Hacker selected for the automation of batch size 1 production operations

Published on : Thursday, May 28, 2015

HäckerHäcker, a company based in Upper Westphalia, is the third largest kitchen manufacturer in Germany. Distinction is the daily bread and butter of this production sector. They hold the competitive edge wins this race.

Häcker is a satisfied Schelling customer so it is no coincidence that this successful cutting tool and plant manufacturer from Austria has been selected for the automation of batch size 1 production operations. The multiple disadvantages of the milling solution and in-house experience also made it clear that cutting was the way forward and that milling was now relegated to the past.


Compact concentric system
For this project, Schelling favoured complete redevelopment of the tried and tested concentric concept. Two objectives were paramount here: Firstly, the need to maximize utilization of the existing cut-to-size plant and secondly, to make maximum use of the high-quality panels used as primary material. All of that, needless to say, while maintaining production operations at a brisk pace.

The result, the heart of which can be admired in action at the LIGNA trade fair in Hanover, is surprisingly compact, quiet, energy-efficient and relatively dust-free.


Combined with existing plant
The challenge was to supplement the existing panel divider unit comprising of a partially automated cut-to-size plant and to transform it with the new installation into a fully-automated plant for batch size 1 manufacture, all integrated into the overall size and totality of the production facility.

Batch size 1 means: No panel packages – instead, only individual panels are cut to size. Every part is different because every fitted kitchen is different, in terms of dimensions, layout, surface designs etc. However, when you only cut one part at a time, offcuts are a big topic. Optimisation of cutting plans and offcut debris handling play a decisive role in line speed and optimum use of panels, which translates straight into plant profitability. Two concepts contribute quite surprising efficiency: Firstly, further development of the concentric function that facilitates second, third, fourth and yet more cuts while also providing for a dedicated and automated flat surface storage area just for offcuts.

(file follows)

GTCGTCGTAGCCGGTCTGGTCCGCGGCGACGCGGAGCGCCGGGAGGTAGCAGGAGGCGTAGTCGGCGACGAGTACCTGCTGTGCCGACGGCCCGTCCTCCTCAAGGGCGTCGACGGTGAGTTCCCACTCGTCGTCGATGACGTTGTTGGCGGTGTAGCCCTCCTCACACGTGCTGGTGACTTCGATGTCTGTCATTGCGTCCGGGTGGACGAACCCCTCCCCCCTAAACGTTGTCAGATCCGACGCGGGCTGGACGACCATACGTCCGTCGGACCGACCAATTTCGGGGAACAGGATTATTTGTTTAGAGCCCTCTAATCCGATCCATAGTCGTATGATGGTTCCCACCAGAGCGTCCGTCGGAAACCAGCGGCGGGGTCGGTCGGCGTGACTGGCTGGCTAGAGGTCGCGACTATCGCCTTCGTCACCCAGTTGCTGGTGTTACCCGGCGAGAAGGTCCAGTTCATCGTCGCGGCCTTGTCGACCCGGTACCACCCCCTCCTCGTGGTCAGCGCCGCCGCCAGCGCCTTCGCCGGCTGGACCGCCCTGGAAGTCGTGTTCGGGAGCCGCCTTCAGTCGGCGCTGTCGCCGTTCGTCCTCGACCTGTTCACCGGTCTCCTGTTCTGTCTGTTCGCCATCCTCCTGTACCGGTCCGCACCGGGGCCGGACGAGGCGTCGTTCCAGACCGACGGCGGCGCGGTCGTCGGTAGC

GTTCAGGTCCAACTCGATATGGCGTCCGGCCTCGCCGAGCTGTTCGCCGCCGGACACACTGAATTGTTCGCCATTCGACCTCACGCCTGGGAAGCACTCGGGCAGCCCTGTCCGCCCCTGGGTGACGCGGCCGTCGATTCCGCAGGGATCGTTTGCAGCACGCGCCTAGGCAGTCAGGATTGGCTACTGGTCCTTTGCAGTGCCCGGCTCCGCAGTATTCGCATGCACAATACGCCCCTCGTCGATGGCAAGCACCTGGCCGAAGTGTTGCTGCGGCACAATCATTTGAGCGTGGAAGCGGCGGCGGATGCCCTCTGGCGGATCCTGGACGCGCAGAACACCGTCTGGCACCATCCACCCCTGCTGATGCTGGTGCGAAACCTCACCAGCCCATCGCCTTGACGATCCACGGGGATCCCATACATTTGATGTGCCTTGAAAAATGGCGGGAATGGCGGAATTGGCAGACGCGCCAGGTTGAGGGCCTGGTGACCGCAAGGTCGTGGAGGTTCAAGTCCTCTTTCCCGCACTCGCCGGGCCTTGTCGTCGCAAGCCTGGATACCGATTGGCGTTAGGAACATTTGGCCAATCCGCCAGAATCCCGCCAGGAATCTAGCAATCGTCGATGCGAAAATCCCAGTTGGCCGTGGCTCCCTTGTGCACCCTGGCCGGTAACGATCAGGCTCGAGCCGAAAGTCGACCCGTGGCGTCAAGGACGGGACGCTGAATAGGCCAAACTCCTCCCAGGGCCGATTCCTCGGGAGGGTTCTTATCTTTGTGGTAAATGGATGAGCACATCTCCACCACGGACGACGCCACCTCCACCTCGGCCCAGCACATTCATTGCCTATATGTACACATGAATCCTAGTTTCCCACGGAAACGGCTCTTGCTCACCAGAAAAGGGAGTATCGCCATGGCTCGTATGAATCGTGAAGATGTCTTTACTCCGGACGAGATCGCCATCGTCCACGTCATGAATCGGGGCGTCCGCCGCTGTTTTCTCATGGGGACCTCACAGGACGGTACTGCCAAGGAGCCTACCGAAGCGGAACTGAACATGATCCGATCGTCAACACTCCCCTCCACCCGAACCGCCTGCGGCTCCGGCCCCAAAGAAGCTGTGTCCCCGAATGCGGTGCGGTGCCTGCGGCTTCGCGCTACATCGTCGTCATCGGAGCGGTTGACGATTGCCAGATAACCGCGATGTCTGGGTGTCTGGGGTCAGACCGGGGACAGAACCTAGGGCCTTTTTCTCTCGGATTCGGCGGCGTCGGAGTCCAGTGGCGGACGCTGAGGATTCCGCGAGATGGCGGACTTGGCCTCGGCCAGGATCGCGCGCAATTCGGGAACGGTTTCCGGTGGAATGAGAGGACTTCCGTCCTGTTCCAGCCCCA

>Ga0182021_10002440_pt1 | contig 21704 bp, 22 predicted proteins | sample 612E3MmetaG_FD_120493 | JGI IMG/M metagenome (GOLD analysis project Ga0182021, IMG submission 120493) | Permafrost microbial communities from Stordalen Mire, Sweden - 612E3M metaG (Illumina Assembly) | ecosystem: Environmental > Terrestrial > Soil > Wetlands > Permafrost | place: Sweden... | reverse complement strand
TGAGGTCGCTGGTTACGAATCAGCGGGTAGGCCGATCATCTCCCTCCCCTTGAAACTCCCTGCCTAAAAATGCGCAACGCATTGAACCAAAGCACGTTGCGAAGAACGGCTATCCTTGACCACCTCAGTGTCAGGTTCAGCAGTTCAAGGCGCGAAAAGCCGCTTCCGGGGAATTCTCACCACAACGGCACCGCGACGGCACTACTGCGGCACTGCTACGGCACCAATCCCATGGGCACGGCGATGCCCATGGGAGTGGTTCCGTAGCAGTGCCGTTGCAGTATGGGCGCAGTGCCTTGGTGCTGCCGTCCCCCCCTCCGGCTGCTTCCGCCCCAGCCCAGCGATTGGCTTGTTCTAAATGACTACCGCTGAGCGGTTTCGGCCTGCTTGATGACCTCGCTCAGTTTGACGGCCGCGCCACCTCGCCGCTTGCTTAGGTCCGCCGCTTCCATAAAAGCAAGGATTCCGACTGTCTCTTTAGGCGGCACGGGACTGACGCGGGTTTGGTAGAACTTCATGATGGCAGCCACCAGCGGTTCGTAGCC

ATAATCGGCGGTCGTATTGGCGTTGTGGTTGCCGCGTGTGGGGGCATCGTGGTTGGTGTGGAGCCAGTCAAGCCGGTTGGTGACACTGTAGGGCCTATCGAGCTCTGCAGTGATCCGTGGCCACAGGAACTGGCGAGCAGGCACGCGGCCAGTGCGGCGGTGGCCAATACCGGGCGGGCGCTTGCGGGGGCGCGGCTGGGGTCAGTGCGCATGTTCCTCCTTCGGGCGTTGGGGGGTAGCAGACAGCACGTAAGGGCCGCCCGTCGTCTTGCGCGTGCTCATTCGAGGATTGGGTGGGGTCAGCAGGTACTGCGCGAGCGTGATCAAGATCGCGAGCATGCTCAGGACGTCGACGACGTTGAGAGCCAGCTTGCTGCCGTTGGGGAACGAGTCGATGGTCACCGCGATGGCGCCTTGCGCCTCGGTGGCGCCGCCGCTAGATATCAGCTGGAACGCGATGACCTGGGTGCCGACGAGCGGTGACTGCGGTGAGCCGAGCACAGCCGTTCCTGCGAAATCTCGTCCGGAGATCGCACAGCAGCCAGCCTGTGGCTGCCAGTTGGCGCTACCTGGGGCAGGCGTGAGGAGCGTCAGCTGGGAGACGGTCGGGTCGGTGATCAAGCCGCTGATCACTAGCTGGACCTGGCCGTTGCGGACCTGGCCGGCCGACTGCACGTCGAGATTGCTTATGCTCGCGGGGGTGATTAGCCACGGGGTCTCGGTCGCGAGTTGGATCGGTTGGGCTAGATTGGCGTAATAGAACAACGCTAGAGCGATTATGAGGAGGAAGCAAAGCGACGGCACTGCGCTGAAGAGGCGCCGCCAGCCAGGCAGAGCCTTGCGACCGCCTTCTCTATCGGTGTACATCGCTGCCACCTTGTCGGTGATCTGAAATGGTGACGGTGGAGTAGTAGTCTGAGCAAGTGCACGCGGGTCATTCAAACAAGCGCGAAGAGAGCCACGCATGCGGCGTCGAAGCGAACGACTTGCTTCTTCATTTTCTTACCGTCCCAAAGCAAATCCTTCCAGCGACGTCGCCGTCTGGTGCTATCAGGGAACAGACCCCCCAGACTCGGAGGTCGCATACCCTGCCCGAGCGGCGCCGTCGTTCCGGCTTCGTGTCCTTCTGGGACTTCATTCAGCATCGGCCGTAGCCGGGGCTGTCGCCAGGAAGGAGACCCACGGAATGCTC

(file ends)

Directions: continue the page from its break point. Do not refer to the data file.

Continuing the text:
High level of material utilization
The new concentric concept is only equipped with one cutting line. However, this is in operation almost continuously. In the first level of machining, longitudinal or head cuts can be made. Then the cut parts are rotated in a changeover portal and their direction of travel is reversed. These returning parts are then cut in a transverse plane during the second stage of machining. The part is then either in final condition, meaning it then travels on to further processing, or it is cut a third and even a fourth time. It is these third and fourth cuts that play a decisive role in achieving maximum usage of the primary material panels.